Gusuku Sites and Related Properties of the Kingdom of Ryukyu
Gusuku Sites and Related Properties of the Kingdom of Ryukyu
Five hundred years of Ryukyuan history (12th-17th century) are represented by this group of sites and monuments. The ruins of the castles, on imposing elevated sites, are evidence for the social structure over much of that period, while the sacred sites provide mute testimony to the rare survival of an ancient form of religion into the modern age. The wide- ranging economic and cultural contacts of the Ryukyu Islands over that period gave rise to a unique culture.
Sites Gusuku et biens associés du royaume des Ryukyu
Ce groupe de sites et de monuments représente cinq cents ans d'histoire des Ryukyu (XIIe -XVIIe siècle). Les châteaux en ruine, qui se dressent sur d'imposantes hauteurs, illustrent la structure sociale d'une grande partie de cette période, tandis que les sites sacrés demeurent les témoins muets de la rare survivance d'une ancienne forme de religion jusque dans l'ère contemporaine. Les multiples contacts économiques et culturels des îles Ryukyu au cours de cette période s'expriment dans le caractère unique de la culture qu'elles ont forgée.
مواقع غوسوكو وممتلكات مملكة الريوكيو
تشكّل هذه المجموعة من المواقع والنصب 500 سنة من تاريخ الريوكيو (من القرن الثاني عشر حتى القرن السابع عشر). فالقصور المُهدَّمة المُنتصبة على مرتفعاتٍ عاليةٍ، تُبيّن التكوين الاجتماعي لفئةٍ كبيرةٍ من الذين عاشوا في تلك الحقبة. أما في ما يتعلّق بالمواقع المُقدّسة فهي لا تزال الشاهدة الصامتة على البقاء النادر للشكل القديم للديانة حتى التاريخ المُعاصر. وعلاقات جزر الريوكيو الاقتصاديّة والثقافيّة المُتعددّة في تلك الفترة تَظهر في الطابع الفريد للثقافة التي أنشأوها.
Замки «гусуку» и связанные с ними памятники древнего царства на островах Рюкю
500 лет истории Рюкю (XII-XVII вв.) представлены этой группой почитаемых мест и памятников. Руины замков, расположенные на возвышенных участках, отражают особенности социальной структуры того периода. Священные места, дошедшие до наших дней, представляют собой молчаливое свидетельство редкой древней формы религии. Широкие экономические и культурные контакты островов Рюкю послужили основой для развития уникальной культуры.
Sitios Gusuku y bienes culturales asociados del Reino de las Ryukyu
Este conjunto de sitios y monumentos es representativo de la historia de las islas Ryukyu entre los siglos XII y XVII. Los castillos en ruina, encaramados en cimas imponentes, ilustran la estructura social de una gran parte de esa época, mientras que los sitios sagrados son testigos mudos de la rara supervivencia de un antiguo culto religioso en la edad moderna. Los múltiples contactos económicos y culturales de las islas durante esos cinco siglos dieron origen a una cultura única en su género.
Gusuku en aan het Koninkrijk van Ryukyu gerelateerde eigendommen
Deze gebieden en monumenten vertegenwoordigen vijfhonderd jaar geschiedenis van het koninkrijk van Ryukyu (12e-17e eeuw). De ruïnes van de kastelen – die op imposante, verhoogde plaatsen liggen – zijn het bewijs van de sociale structuur die tijdens een groot deel van deze periode heerste. De heilige plaatsen zijn stille getuigen van het zeldzame voortbestaan van een eeuwenoude vorm van religie tot in de moderne tijd. De brede economische en culturele contacten van de Ryukyu-eilanden met Zuidoost Azië, China, Korea en Japan waren het begin van een unieke cultuur, op een levendige manier zichtbaar door de monumenten uit die periode.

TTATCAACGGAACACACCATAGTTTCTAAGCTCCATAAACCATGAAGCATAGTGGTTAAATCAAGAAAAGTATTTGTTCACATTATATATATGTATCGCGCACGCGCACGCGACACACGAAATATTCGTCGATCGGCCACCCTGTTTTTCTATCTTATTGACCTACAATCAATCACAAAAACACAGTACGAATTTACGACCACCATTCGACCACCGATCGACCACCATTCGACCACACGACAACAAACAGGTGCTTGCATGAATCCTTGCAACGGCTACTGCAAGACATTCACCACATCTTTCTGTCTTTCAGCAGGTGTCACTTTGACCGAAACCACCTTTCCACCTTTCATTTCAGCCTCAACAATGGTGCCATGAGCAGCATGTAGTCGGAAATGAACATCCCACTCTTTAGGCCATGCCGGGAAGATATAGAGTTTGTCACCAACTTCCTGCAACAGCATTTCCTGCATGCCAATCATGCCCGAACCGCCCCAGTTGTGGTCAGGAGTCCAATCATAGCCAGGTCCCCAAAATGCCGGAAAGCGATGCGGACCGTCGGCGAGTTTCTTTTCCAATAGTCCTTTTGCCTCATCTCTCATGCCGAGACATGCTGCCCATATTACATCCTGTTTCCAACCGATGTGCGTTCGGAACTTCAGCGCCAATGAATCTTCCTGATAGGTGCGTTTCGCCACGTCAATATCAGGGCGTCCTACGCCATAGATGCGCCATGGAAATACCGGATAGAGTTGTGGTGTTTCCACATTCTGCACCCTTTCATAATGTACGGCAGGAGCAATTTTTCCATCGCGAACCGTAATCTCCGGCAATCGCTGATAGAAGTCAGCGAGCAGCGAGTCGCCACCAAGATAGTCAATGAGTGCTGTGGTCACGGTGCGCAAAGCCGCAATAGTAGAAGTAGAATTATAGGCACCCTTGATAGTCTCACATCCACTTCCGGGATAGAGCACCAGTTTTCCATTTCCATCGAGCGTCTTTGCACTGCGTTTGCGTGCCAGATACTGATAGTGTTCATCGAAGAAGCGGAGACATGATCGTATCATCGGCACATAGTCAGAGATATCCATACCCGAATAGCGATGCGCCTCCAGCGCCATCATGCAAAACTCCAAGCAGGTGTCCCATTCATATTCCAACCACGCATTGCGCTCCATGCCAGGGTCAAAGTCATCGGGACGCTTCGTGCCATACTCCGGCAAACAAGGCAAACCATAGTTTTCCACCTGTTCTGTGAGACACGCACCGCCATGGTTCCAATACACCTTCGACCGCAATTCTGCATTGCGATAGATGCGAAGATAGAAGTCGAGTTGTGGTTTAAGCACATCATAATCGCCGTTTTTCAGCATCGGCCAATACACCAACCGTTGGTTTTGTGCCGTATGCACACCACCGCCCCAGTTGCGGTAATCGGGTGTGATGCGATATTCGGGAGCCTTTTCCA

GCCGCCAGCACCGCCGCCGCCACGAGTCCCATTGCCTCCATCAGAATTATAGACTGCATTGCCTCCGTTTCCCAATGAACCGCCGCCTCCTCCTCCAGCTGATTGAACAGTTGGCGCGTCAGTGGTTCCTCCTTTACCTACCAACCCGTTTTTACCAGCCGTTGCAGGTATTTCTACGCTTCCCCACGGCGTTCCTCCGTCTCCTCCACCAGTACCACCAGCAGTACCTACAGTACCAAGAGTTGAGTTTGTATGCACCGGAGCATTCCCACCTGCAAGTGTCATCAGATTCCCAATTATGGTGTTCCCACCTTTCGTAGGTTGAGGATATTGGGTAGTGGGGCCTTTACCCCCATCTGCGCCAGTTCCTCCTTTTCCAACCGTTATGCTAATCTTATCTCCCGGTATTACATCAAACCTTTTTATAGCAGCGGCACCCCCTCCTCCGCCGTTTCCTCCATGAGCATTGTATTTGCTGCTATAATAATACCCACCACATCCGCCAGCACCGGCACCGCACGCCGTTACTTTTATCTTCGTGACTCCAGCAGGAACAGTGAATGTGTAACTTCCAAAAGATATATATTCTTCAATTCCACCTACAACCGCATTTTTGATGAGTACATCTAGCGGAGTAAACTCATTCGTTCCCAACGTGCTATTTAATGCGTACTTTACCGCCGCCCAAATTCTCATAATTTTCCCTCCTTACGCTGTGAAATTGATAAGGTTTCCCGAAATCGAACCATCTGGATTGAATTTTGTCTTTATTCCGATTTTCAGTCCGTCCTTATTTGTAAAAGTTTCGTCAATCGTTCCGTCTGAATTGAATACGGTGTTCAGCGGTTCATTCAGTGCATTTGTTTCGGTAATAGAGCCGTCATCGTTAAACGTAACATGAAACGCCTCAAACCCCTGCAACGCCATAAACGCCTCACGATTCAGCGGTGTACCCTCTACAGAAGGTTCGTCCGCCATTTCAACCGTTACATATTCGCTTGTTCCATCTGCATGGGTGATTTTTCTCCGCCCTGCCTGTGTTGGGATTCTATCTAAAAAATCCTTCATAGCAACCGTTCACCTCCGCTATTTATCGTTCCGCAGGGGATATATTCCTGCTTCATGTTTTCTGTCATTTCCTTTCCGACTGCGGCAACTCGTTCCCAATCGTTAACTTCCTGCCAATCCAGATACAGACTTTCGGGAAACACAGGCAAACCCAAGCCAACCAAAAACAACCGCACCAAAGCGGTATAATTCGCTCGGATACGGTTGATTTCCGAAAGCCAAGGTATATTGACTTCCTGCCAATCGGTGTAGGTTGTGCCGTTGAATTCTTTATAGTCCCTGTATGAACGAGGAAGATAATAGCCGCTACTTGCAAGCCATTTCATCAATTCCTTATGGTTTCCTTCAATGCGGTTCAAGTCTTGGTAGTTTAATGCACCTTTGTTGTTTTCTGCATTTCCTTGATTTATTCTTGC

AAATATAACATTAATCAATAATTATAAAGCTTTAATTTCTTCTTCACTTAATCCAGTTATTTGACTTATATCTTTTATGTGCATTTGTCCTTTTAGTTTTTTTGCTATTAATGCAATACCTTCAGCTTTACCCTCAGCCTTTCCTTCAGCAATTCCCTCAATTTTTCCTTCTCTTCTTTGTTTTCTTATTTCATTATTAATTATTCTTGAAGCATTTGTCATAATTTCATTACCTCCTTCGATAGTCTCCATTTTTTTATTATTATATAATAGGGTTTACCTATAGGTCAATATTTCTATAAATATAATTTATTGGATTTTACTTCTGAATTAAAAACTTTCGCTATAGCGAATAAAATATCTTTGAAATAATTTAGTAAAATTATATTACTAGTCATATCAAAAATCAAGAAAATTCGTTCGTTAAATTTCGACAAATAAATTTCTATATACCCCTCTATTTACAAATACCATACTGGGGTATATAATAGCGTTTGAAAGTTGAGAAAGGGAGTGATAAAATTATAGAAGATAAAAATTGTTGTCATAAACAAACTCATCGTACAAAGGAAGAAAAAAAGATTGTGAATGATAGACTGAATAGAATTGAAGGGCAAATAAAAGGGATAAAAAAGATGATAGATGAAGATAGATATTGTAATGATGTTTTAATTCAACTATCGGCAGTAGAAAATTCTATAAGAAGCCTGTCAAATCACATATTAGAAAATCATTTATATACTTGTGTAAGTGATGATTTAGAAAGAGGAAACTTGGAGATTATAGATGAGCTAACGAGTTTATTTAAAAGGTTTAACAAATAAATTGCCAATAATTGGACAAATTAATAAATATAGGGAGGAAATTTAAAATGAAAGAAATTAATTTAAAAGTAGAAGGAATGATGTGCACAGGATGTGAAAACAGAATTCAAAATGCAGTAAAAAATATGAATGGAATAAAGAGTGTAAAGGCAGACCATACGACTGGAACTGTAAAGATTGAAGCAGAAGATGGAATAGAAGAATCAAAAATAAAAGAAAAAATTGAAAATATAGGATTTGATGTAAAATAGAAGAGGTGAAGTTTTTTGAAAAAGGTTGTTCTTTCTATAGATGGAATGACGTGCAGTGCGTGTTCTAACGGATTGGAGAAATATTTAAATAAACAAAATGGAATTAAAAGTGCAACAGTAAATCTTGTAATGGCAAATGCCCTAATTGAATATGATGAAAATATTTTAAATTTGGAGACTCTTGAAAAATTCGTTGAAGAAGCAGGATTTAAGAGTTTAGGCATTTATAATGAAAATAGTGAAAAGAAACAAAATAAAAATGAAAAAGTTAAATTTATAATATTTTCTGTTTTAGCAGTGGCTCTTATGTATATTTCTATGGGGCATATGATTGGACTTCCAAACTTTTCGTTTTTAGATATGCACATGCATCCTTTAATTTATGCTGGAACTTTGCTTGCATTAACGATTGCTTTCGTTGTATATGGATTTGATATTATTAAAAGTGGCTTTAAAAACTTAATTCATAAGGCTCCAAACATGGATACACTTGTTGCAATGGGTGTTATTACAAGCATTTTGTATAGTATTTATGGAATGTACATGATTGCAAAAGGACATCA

Outstanding Universal Value
Five hundred years of Ryukyuan history (12th-17th centuries) are represented by this group of sites and monuments.
The nine component parts of the property include the sites and archaeological ruins of two stone monuments, five castles, and two cultural landscapes. They are scattered across Okinawa Island, collectively covering 54.9 ha. The surrounding buffer zone covers a total area of 559.7 ha.
In the 10th-12th centuries, Ryukyuan farming communities (gusuku) began to enclose their villages with simple stone walls for protection. From the 12th century onwards powerful groups known as aji began to emerge. They enlarged the defences of their own settlements, converting them into fortresses for their own households; these adopted the term gusuku to describe these formidable castles.
The castle ruins of the Gusuku sites on imposing elevated locations, are evidence for the social structure over much of that period, while the sacred sites provide mute testimony to the rare survival of an ancient form of religion into the modern age. The wide-ranging economic and cultural contacts of the Ryukyu Islands over that period gave rise to a unique culture.
Criterion (ii): For several centuries the Ryukyu islands served as a centre of economic and cultural interchange between south-east Asia, China, Korea, and Japan, and this is vividly demonstrated by the surviving monuments.
Criterion (iii): The culture of the Ryukyuan Kingdom evolved and flourished in a special political and economic environment, which gave its culture a unique quality.
Criterion (vi): The Ryukyu sacred sites constitute an exceptional example of an indigenous form of nature and ancestor worship that has survived intact into the modern age alongside other established world religions.
In Ryukyu there remain more than three hundred Gusuku sites and related assets, of which five Gusuku sites, two related monuments, and two cultural landscapes are included as component parts of the property. Each of the individual component parts of the property is an outstanding representative of the religious beliefs and activities unique to the Ryukyu cultural tradition. Moreover, they are self contained with their own boundaries and buffer zone. They embody not only the geographical and historical characteristics but also the political, economic, and cultural uniqueness of the kingdom’s five hundred years’ regime. They firmly maintain the top-quality wholeness and integrity of the property.